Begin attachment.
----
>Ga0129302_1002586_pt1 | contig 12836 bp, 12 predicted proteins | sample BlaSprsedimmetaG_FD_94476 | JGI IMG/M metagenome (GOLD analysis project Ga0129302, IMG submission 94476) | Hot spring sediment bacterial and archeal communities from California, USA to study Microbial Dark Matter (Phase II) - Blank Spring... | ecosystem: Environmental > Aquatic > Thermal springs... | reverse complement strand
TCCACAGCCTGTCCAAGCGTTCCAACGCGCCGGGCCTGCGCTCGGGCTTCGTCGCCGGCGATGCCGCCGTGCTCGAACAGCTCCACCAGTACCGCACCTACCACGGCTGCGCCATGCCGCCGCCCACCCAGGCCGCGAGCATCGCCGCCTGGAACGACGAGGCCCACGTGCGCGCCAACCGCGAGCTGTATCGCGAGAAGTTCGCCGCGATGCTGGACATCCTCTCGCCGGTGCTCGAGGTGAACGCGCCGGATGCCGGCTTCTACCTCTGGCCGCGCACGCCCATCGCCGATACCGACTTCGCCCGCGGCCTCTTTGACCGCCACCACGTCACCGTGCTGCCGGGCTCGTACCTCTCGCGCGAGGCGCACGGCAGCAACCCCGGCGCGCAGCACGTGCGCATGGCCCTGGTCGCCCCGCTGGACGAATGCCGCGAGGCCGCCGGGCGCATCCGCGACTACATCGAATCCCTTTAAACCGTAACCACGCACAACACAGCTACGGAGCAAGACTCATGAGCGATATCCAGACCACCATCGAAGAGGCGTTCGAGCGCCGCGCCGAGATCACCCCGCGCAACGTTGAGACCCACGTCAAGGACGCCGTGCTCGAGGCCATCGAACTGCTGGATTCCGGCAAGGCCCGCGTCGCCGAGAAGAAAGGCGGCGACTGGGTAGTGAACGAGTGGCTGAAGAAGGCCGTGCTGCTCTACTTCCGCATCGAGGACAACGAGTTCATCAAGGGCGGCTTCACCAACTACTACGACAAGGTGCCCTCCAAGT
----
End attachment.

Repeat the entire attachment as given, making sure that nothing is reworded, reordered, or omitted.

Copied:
>Ga0129302_1002586_pt1 | contig 12836 bp, 12 predicted proteins | sample BlaSprsedimmetaG_FD_94476 | JGI IMG/M metagenome (GOLD analysis project Ga0129302, IMG submission 94476) | Hot spring sediment bacterial and archeal communities from California, USA to study Microbial Dark Matter (Phase II) - Blank Spring... | ecosystem: Environmental > Aquatic > Thermal springs... | reverse complement strand
TCCACAGCCTGTCCAAGCGTTCCAACGCGCCGGGCCTGCGCTCGGGCTTCGTCGCCGGCGATGCCGCCGTGCTCGAACAGCTCCACCAGTACCGCACCTACCACGGCTGCGCCATGCCGCCGCCCACCCAGGCCGCGAGCATCGCCGCCTGGAACGACGAGGCCCACGTGCGCGCCAACCGCGAGCTGTATCGCGAGAAGTTCGCCGCGATGCTGGACATCCTCTCGCCGGTGCTCGAGGTGAACGCGCCGGATGCCGGCTTCTACCTCTGGCCGCGCACGCCCATCGCCGATACCGACTTCGCCCGCGGCCTCTTTGACCGCCACCACGTCACCGTGCTGCCGGGCTCGTACCTCTCGCGCGAGGCGCACGGCAGCAACCCCGGCGCGCAGCACGTGCGCATGGCCCTGGTCGCCCCGCTGGACGAATGCCGCGAGGCCGCCGGGCGCATCCGCGACTACATCGAATCCCTTTAAACCGTAACCACGCACAACACAGCTACGGAGCAAGACTCATGAGCGATATCCAGACCACCATCGAAGAGGCGTTCGAGCGCCGCGCCGAGATCACCCCGCGCAACGTTGAGACCCACGTCAAGGACGCCGTGCTCGAGGCCATCGAACTGCTGGATTCCGGCAAGGCCCGCGTCGCCGAGAAGAAAGGCGGCGACTGGGTAGTGAACGAGTGGCTGAAGAAGGCCGTGCTGCTCTACTTCCGCATCGAGGACAACGAGTTCATCAAGGGCGGCTTCACCAACTACTACGACAAGGTGCCCTCCAAGT